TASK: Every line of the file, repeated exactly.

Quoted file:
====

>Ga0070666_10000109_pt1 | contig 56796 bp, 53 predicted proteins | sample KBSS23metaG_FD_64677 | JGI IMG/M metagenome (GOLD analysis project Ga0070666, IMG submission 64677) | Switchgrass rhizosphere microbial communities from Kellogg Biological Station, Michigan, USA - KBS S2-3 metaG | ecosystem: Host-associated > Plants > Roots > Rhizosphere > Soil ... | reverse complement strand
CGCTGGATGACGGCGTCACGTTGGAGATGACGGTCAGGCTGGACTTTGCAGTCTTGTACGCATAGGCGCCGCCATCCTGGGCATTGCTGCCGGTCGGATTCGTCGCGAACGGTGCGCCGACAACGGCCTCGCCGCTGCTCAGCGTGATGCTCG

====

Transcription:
>Ga0070666_10000109_pt1 | contig 56796 bp, 53 predicted proteins | sample KBSS23metaG_FD_64677 | JGI IMG/M metagenome (GOLD analysis project Ga0070666, IMG submission 64677) | Switchgrass rhizosphere microbial communities from Kellogg Biological Station, Michigan, USA - KBS S2-3 metaG | ecosystem: Host-associated > Plants > Roots > Rhizosphere > Soil ... | reverse complement strand
CGCTGGATGACGGCGTCACGTTGGAGATGACGGTCAGGCTGGACTTTGCAGTCTTGTACGCATAGGCGCCGCCATCCTGGGCATTGCTGCCGGTCGGATTCGTCGCGAACGGTGCGCCGACAACGGCCTCGCCGCTGCTCAGCGTGATGCTCG